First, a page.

The benefits of volunteering are far-reaching. Positive effects can be felt by both the communities in which volunteers serve and by the volunteers themselves. It has been shown that giving back through volunteering your time and talent can have emotional and psychological benefits. It can also help shed light on potential career paths and create a network through which jobs can be found when the time is right. Whether you are a college student searching for the appropriate major course of study or someone mid-career interested in changing paths, volunteering can be a way to figure out your next steps.
Volunteering for a non-profit organization can be a great way to build up a resumé while deciding if a particular job sector is truly of interest to you. The work is rewarding, often requires no long-term commitment and the hiring process frequently is not as competitive as with a for-profit company.
Non-profit work eventually pays for itself. After a few months or years of volunteer work, job applicants can truthfully say they “have experience.” To an employer, non-profit work also means that an applicant cares about the community and has a sense of responsibility. Also, through your time volunteering, you will have made connections and created an invaluable network of like-minded professionals that you can call on for many years to come.
There is a non-profit organization out there for virtually every interest. Someone who likes art can volunteer at the local art museum. Someone who likes reading can volunteer at a library. Most cities have hundreds of non-profit groups, so it would be virtually impossible for you to research each one. To help guide you, what follows is a broad, but not exhaustive, list of charitable focus areas. Choose an area that looks particularly interesting, and research the non-profit groups within it in your city. Through volunteering, you may just find your perfect career path.
Animals: Animal-focused non-profits often are no-kill animal shelters or breed-specific rescue societies. Some animal non-profits introduce pets to disadvantaged groups, such as low-income children, people with disabilities or the elderly.
Arts: Opportunities in fine and performing arts organizations range from giving tours at an art museum to performing with a dance troupe.
Children and Youth Services: These organizations focus on families, offering services like counseling for children and parents, foster care placement and free health care.
Community Development: These non-profit groups tend to zero in on specific neighborhoods or populations. They often are based in low-income housing areas, where they offer services such as health care and tutoring.
Disabled Persons: Some non-profit organizations help people with mental and physical disabilities. They offer life-skills training, community living services and recreational activities for children and adults with disabilities.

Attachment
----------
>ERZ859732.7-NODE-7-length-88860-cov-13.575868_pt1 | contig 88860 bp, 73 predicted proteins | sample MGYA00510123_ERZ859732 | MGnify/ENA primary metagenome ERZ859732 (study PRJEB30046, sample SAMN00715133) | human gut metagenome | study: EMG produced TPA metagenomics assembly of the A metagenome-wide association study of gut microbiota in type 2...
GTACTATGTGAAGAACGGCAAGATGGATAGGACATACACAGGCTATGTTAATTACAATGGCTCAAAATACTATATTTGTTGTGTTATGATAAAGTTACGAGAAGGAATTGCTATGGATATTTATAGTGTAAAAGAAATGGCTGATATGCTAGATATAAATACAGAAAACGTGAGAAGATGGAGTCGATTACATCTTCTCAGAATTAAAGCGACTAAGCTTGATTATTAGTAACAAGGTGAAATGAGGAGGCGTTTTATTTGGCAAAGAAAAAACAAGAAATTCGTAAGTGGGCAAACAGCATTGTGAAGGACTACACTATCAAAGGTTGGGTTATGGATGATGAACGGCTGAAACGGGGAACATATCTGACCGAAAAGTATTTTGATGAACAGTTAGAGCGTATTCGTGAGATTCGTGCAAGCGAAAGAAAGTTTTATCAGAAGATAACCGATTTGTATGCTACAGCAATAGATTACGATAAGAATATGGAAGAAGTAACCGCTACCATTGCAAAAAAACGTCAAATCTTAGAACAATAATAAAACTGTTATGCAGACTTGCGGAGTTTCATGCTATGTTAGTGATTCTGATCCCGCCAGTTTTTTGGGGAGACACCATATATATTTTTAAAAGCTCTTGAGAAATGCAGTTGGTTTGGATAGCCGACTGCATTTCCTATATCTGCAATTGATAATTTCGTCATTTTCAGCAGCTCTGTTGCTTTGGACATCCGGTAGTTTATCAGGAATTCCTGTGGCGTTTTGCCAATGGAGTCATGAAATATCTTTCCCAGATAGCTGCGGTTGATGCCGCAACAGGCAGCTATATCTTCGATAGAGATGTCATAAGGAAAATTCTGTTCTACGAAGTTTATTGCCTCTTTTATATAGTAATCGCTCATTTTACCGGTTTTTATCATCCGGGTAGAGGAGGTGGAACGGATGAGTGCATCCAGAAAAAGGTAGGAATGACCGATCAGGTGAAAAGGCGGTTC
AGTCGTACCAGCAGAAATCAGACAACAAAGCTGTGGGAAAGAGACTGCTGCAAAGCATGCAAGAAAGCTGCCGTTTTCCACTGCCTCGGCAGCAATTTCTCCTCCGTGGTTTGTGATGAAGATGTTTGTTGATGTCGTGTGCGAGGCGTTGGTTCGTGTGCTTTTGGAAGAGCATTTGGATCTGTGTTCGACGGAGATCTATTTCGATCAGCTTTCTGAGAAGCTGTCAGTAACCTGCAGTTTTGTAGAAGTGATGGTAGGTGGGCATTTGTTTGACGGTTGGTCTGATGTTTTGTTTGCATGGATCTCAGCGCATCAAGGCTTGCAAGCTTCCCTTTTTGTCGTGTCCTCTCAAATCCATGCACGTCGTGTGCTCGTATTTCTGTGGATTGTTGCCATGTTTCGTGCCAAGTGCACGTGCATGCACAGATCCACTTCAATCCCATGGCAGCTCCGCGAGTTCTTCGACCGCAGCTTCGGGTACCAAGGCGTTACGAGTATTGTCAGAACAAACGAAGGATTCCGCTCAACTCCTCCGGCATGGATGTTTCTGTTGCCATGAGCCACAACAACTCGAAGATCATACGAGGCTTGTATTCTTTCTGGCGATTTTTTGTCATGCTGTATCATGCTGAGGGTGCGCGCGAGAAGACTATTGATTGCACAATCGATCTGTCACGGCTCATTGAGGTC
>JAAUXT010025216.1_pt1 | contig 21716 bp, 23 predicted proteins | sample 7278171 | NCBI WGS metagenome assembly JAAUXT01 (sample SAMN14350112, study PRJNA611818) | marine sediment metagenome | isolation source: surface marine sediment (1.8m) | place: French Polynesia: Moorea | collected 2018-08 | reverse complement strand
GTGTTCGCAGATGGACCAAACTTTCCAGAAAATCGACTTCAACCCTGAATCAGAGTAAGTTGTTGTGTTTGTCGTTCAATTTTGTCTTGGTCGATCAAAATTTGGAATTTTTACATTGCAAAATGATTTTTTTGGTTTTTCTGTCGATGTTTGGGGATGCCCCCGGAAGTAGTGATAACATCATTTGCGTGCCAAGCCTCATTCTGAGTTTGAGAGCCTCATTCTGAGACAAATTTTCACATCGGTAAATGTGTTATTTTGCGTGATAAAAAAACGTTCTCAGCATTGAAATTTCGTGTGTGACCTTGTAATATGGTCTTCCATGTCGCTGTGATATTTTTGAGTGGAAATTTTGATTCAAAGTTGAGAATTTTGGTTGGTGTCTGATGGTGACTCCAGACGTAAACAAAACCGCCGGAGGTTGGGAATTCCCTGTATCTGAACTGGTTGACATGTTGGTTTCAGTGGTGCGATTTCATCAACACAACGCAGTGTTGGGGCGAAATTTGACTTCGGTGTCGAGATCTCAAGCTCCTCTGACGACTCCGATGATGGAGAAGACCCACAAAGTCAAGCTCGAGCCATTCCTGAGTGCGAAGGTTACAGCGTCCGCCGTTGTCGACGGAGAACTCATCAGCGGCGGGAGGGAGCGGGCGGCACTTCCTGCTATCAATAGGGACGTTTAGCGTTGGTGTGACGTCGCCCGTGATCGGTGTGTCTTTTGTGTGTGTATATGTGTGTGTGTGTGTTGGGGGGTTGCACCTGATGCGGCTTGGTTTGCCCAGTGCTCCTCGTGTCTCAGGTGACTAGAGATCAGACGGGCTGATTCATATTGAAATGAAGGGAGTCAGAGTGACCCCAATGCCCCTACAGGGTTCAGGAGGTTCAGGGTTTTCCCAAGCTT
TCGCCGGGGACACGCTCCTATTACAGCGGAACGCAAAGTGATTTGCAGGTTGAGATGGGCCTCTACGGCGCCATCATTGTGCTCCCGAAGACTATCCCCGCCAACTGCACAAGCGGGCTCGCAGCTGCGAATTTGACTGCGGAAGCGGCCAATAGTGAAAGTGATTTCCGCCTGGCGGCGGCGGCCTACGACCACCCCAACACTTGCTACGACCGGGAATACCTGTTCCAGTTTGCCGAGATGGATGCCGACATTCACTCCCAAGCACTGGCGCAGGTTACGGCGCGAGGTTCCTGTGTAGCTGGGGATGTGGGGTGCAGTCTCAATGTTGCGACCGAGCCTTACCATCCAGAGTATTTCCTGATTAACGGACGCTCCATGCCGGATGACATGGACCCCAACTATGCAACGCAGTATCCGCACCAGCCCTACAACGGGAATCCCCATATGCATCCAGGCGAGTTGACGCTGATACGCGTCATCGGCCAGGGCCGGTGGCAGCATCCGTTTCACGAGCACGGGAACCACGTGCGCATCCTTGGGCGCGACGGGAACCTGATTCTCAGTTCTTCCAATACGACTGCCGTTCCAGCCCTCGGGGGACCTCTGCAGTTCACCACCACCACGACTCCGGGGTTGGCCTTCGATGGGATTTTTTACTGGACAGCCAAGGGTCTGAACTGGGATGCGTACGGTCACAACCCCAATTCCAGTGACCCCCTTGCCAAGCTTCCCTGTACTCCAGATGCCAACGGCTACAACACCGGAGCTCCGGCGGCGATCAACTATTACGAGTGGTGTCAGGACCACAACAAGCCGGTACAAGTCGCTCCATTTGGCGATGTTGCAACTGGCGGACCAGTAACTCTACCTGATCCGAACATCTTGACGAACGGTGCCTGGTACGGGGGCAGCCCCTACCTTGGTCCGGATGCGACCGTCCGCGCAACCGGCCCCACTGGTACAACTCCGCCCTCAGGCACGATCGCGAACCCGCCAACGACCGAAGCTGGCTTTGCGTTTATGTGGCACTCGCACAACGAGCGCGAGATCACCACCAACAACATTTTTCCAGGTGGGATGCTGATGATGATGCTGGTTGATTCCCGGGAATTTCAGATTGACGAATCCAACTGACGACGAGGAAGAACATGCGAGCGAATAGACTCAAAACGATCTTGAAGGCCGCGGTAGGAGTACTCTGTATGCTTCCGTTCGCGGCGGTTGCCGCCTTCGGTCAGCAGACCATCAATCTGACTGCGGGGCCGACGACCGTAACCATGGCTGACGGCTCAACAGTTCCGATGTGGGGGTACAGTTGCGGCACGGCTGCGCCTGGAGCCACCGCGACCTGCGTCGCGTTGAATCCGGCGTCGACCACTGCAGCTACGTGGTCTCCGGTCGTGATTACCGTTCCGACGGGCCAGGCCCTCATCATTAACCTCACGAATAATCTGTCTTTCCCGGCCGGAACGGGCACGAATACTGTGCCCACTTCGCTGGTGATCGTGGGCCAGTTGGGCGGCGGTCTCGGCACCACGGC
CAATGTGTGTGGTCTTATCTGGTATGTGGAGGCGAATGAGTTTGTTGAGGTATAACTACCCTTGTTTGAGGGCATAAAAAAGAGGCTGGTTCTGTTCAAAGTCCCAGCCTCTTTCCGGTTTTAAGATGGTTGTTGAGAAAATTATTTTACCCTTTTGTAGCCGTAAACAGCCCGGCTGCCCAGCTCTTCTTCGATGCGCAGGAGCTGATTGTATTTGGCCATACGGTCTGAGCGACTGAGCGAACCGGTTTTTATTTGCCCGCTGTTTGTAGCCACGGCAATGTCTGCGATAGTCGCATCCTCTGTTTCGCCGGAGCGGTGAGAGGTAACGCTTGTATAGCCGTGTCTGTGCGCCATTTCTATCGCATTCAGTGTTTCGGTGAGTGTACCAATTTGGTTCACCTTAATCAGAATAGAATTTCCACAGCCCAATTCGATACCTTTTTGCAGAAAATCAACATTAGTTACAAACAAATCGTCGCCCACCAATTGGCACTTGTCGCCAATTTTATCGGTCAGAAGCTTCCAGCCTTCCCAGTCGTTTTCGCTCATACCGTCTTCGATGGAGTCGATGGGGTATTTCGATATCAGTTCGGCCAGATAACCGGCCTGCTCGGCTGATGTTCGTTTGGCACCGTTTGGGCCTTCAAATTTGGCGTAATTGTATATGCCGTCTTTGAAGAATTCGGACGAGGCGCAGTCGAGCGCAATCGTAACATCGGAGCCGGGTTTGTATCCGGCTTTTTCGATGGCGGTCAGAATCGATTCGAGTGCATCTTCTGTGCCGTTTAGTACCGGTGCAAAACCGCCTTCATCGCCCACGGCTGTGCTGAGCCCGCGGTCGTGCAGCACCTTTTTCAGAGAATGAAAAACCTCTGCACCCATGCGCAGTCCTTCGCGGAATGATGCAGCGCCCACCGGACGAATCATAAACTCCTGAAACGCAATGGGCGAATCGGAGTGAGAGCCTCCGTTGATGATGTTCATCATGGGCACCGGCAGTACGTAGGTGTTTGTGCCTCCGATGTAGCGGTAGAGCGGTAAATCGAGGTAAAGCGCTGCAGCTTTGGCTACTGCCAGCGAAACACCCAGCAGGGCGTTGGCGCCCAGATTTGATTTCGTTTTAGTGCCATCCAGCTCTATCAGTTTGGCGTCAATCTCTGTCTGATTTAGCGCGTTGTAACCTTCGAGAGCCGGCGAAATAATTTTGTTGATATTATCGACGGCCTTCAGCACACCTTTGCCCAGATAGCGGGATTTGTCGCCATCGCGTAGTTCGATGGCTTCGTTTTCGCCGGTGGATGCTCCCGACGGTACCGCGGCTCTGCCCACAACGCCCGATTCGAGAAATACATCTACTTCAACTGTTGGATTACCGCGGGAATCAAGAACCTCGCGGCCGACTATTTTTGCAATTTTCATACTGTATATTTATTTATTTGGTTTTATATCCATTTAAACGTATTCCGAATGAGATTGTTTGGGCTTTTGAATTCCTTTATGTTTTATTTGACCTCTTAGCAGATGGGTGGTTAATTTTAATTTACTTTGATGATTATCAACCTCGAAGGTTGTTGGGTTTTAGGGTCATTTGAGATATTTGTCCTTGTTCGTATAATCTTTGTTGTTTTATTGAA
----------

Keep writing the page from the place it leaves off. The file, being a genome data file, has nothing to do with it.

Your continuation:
Domestic Violence and Sexual Assault: These groups provide emergency assistance to victims of domestic violence and sexual assault. Typical services include 24-hour telephone help lines, walk-in clinics and safe houses.
Education: Educational non-profit groups often tutor children, teach adults to read and write, and teach a second language to non-native speakers.
Elder Care: Elder care volunteer opportunities include helping senior citizens perform everyday tasks, such as driving to the doctor or fixing dinner. Some non-profits in this category help take care of elderly people with long-term illnesses, such as Alzheimer’s disease.
Environment and the Outdoors: This category typically includes non-profit activities that take place outside. For example, nature conservancies work to protect the environment.
Health: Health-based non-profit organizations often provide medical care to those who cannot otherwise afford it. Others help terminally ill patients and their families cope financially and emotionally with their illnesses. Organizations that help individuals with drug and alcohol addictions also are included in this list.
Homelessness: Most non-profit organizations that combat homelessness operate shelters where people sleep and eat. Sometimes, they actually build homes for those in need; others help the homeless find jobs and affordable housing.
Hunger and Poverty: These organizations donate food, clothing and other basic items to needy individuals and families.
Legal Assistance: Legal advocacy non-profits offer low-cost legal services to low-income residents. They often represent individuals in child custody, divorce and domestic violence cases. Some legal assistance groups specialize in helping children or the elderly.
Umbrella Organizations: Many non-profit organizations oversee a broad range of activities or give financial assistance to numerous charitable organizations. A non-profit jobseeker can start at the umbrella organization and read about its non-profit members. Better yet, some non-profit umbrella organizations maintain their own job databases.